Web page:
Stop Listening To Your Stories

This post is contributed by Deidra Razzaque, a SPS Featured Blogger.


As a coach, a big part of my work is motivation. So I’ve been thinking a lot lately about why, when we have the financial means to do so, and we feel passionate about travel, some of us actually get out there in the world, while others stay at home and dream. Or why some of us follow some of our dreams, like traveling, but then find it so challenging to make other dreams a reality for ourselves.

While I was growing up, my grandmother said at least once a week for all the years I knew her, that she dearly wanted to travel to Slovenia. Her own parents were from Crnomelj, and she grew up speaking the language, eating the food, and feeling homesick for a place she had never been.

When she married my grandfather, who was also from Slovenia and had come to the United States at eighteen, she thought that they would travel to his homeland regularly. My grandfather, however, would never even consider visiting. And he would never say why this was so. My grandfather died when I was eleven, and I thought that surely Grandma would finally decide to visit the country she had dreamed of for so long.

But she never did.


Photo Credit: Edin Bravo Perez

After my grandma died, I decided to use a small inheritance from her to travel to Slovenia myself. I wanted this to be a tribute to my grandmother, and also a reminder to myself that following my own dreams was important.

In preparation for my trip, I found 20-year-old letters from Slovenian relatives in my grandma’s drawer. I wrote to these relatives in English saying that I would be visiting. I had no idea whether they would be able to read English, or whether they were even still alive.

I didn’t hear back from them before I left, so I had no idea what adventures awaited me in-country. In the Ljubljana airport, I found a man who spoke English and Slovene, and asked him to call my relatives. It turned out that their grandchildren spoke some English and they invited me to visit.

A few hours later, I received a homecoming welcome like none other. I thought I would have to explain who I was, but instead, I found myself looking at my own baby pictures, at gifts my grandmother had sent years before, and at people who welcomed me utterly as part of their family.

My time with them was an enormous gift—and our relationship continues to grow. This fact is bittersweet. I love my relatives, and I am grateful to have them in my life. But I also wonder how my grandmother’s life might have been enhanced if she had made this trip before me–or with me.

So, what is it that makes some of us leap into journeys, while others mostly dream? New research suggests there might be a “wanderlust gene” that makes some people adventurers. But that doesn’t give much hope to those of us who tend to hang back but really want to change that tendency.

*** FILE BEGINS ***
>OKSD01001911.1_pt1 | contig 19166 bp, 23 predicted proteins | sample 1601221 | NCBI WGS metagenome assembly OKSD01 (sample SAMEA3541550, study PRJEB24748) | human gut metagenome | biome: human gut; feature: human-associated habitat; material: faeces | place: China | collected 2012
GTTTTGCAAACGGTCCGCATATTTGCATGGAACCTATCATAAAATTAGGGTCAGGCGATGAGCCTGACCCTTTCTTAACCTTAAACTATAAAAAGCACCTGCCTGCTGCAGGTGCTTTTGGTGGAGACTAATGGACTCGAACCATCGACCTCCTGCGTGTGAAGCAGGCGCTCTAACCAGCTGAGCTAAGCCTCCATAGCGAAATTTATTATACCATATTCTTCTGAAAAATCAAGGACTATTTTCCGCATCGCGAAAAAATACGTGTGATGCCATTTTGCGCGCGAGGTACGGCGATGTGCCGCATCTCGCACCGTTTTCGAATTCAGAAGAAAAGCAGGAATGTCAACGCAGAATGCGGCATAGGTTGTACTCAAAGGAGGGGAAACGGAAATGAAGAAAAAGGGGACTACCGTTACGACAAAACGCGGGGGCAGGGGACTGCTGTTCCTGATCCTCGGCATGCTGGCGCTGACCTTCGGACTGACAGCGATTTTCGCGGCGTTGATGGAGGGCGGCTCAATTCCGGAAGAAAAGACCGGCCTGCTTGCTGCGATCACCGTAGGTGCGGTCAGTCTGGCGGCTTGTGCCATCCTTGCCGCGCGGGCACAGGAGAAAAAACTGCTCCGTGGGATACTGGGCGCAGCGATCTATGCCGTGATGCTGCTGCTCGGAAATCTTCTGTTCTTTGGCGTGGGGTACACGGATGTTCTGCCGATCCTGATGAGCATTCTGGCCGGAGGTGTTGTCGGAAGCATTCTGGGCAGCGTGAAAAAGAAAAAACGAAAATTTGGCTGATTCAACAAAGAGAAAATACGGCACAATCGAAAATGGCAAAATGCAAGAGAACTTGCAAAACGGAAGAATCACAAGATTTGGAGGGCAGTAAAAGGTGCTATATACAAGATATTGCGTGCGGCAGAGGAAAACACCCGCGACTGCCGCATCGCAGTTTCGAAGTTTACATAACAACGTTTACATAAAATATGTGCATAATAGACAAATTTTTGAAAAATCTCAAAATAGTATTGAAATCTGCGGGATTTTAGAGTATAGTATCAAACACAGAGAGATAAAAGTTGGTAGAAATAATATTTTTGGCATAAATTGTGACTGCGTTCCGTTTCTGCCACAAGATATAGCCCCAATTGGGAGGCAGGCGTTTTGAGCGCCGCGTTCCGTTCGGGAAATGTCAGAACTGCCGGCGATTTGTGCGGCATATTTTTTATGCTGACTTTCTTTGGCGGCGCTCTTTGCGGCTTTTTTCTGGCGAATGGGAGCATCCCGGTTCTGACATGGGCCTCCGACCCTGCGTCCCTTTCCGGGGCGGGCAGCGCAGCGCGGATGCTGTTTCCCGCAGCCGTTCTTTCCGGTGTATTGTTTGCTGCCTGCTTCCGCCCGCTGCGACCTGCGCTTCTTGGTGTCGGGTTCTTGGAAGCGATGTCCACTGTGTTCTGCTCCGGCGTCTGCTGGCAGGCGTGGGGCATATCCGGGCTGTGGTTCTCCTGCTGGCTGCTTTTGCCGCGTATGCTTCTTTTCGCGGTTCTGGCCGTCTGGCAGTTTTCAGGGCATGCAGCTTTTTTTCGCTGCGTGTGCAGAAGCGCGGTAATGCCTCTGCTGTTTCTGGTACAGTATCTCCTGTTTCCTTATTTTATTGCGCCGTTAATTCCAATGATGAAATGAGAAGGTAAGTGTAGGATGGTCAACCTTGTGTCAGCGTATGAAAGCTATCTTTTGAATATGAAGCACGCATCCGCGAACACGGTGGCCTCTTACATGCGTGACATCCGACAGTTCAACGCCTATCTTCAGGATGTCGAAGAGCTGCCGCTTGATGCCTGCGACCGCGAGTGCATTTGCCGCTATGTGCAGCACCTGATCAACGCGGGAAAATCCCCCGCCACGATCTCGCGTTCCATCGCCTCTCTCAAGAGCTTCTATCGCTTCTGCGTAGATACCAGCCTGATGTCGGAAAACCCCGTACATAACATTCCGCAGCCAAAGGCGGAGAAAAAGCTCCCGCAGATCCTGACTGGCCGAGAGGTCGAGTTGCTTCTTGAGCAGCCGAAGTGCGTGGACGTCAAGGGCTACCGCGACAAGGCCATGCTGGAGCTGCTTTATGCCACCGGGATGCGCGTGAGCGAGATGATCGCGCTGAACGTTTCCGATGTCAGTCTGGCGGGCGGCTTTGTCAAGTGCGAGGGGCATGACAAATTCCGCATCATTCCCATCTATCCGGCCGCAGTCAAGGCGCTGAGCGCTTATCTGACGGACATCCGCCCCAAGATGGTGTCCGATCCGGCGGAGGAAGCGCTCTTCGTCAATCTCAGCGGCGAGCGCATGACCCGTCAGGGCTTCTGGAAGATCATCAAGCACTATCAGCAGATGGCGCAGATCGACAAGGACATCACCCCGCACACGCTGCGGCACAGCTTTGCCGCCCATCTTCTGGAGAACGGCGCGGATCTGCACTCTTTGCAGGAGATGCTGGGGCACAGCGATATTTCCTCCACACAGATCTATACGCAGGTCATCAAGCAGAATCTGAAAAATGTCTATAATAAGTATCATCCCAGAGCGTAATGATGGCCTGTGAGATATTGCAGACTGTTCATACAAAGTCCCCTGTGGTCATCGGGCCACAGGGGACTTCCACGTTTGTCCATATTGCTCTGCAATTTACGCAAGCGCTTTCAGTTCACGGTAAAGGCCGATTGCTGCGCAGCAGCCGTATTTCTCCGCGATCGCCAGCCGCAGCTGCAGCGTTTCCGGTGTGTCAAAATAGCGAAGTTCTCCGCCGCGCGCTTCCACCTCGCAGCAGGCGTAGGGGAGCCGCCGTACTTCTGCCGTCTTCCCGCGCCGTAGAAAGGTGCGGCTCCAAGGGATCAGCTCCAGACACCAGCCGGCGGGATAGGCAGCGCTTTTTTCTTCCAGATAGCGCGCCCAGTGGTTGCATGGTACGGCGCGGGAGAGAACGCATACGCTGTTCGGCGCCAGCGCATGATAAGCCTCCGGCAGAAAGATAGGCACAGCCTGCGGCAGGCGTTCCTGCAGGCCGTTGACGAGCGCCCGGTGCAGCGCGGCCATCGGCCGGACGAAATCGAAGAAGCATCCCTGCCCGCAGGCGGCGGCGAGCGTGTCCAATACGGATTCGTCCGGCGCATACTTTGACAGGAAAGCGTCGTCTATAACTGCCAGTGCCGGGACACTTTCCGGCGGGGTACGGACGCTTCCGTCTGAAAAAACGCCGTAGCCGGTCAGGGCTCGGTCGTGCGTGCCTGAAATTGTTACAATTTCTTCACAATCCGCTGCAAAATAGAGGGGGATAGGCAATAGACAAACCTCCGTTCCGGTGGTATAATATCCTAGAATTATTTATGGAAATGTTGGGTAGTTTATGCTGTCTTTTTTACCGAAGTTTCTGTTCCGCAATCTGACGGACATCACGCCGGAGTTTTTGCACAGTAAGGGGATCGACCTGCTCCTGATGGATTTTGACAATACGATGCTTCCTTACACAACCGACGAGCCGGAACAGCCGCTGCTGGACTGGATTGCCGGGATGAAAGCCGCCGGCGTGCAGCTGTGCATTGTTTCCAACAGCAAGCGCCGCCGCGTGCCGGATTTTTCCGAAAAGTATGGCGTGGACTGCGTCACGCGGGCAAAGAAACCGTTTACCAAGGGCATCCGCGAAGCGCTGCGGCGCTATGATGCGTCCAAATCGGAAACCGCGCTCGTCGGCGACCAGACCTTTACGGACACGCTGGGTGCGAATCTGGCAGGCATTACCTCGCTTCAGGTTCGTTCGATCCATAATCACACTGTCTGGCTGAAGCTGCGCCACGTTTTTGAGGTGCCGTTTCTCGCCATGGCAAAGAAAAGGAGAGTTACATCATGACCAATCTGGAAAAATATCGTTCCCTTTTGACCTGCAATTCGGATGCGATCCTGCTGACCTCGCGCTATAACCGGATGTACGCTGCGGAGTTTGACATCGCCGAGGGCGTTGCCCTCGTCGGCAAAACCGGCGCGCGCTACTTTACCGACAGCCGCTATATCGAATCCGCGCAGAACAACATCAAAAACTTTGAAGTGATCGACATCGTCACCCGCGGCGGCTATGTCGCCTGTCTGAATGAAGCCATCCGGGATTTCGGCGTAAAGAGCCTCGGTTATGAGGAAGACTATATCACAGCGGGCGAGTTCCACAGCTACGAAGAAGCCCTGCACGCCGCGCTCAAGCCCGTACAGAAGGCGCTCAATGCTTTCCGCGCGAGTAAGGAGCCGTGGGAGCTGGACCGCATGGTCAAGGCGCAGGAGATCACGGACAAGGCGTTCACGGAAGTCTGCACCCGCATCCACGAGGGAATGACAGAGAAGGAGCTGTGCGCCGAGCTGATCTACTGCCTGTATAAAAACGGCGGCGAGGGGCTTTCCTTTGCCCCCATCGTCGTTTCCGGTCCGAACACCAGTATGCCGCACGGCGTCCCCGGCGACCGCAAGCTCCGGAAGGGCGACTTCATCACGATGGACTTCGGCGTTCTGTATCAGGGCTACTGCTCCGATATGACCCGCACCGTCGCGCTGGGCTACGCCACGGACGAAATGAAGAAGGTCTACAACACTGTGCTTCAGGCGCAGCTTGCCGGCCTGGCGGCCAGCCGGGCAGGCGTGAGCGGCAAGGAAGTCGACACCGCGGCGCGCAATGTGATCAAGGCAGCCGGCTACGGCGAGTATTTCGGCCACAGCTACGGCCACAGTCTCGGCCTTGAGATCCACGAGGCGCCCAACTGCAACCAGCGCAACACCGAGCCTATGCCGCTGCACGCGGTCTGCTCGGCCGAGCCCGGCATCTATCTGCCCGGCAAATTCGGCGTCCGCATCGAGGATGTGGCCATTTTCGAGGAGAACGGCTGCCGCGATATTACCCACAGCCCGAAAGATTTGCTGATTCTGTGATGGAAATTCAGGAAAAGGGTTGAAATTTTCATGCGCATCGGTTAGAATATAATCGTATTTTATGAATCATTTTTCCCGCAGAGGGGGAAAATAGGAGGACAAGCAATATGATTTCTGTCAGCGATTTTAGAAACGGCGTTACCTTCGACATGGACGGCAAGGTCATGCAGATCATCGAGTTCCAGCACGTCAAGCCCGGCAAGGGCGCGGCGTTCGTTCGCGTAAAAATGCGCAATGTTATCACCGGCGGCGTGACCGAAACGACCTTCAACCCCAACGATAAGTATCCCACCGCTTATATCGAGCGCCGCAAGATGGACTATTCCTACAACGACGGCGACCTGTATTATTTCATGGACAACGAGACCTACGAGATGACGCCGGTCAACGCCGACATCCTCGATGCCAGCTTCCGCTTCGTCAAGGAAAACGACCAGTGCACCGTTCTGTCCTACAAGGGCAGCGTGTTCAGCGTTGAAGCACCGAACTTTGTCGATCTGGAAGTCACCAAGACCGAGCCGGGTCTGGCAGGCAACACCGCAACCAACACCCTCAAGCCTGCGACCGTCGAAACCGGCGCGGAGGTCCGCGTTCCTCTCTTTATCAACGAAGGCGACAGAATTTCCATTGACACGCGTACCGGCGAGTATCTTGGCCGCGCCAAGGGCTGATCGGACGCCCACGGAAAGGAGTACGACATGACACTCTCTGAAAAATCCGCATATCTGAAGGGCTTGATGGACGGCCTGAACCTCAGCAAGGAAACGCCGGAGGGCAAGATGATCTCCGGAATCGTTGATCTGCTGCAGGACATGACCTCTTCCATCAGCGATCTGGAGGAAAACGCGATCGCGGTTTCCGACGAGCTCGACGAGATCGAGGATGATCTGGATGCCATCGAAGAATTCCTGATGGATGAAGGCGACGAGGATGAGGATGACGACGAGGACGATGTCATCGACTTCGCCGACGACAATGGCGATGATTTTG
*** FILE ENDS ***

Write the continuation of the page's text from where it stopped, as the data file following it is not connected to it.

Here’s what I think mostly holds us back: the stories we tell ourselves, and then continue to believe. My grandma’s story was that she wanted to visit Slovenia, but couldn’t. When we change our stories, we change our actions, and vice versa. Sure, there are things about our circumstances that we can’t change, but we get to choose our responses to those circumstances. My grandmother never learned that, at least not in relation to her dream of going to Slovenia, but you and I can learn it.

We can use my grandma’s experience as the leverage to recognize when we’re telling ourselves stories that aren’t true. Maybe those stories are about travel. Or maybe they’re about important things our travels have rubbed up against in each of us, like old fears we cart around or insecurities we’d rather ignore.   Or the jangling sense that certain experiences are right for us and others are not—even when our hearts are crying out precisely for those “wrong” experiences.

It’s strange, isn’t it? Many of us glibly travel to places where we can’t speak the language–but we memorize key phrases, use gestures and laughter, let ourselves feel vulnerable, and figure out how to thrive. But then, once we adjust to all that was once completely new and foreign, we forget just how brave we have been. We encounter something new that scares us, and we go ahead and tell ourselves a story that won’t let us open to that new experience.

If this is happening to you, remember that change is a process, and that it takes practice. It takes acting “as if” while you put one foot in front of the other. It takes recognizing that you don’t speak the language, and being compassionate toward yourself while you learn it.

What is one step you can take today toward where your heart is longing for you to go?

Remember my grandma, and take that step while you can.

Stop Listening To Your Stories